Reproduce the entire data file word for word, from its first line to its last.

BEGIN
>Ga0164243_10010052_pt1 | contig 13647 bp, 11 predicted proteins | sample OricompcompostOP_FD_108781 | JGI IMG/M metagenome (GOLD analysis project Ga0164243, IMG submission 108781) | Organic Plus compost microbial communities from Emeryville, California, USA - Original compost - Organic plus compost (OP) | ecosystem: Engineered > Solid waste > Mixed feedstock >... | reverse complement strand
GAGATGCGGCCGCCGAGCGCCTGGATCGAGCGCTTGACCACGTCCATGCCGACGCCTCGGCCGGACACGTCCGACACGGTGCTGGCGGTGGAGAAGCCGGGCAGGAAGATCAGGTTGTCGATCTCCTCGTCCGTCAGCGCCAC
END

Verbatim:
>Ga0164243_10010052_pt1 | contig 13647 bp, 11 predicted proteins | sample OricompcompostOP_FD_108781 | JGI IMG/M metagenome (GOLD analysis project Ga0164243, IMG submission 108781) | Organic Plus compost microbial communities from Emeryville, California, USA - Original compost - Organic plus compost (OP) | ecosystem: Engineered > Solid waste > Mixed feedstock >... | reverse complement strand
GAGATGCGGCCGCCGAGCGCCTGGATCGAGCGCTTGACCACGTCCATGCCGACGCCTCGGCCGGACACGTCCGACACGGTGCTGGCGGTGGAGAAGCCGGGCAGGAAGATCAGGTTGTCGATCTCCTCGTCCGTCAGCGCCAC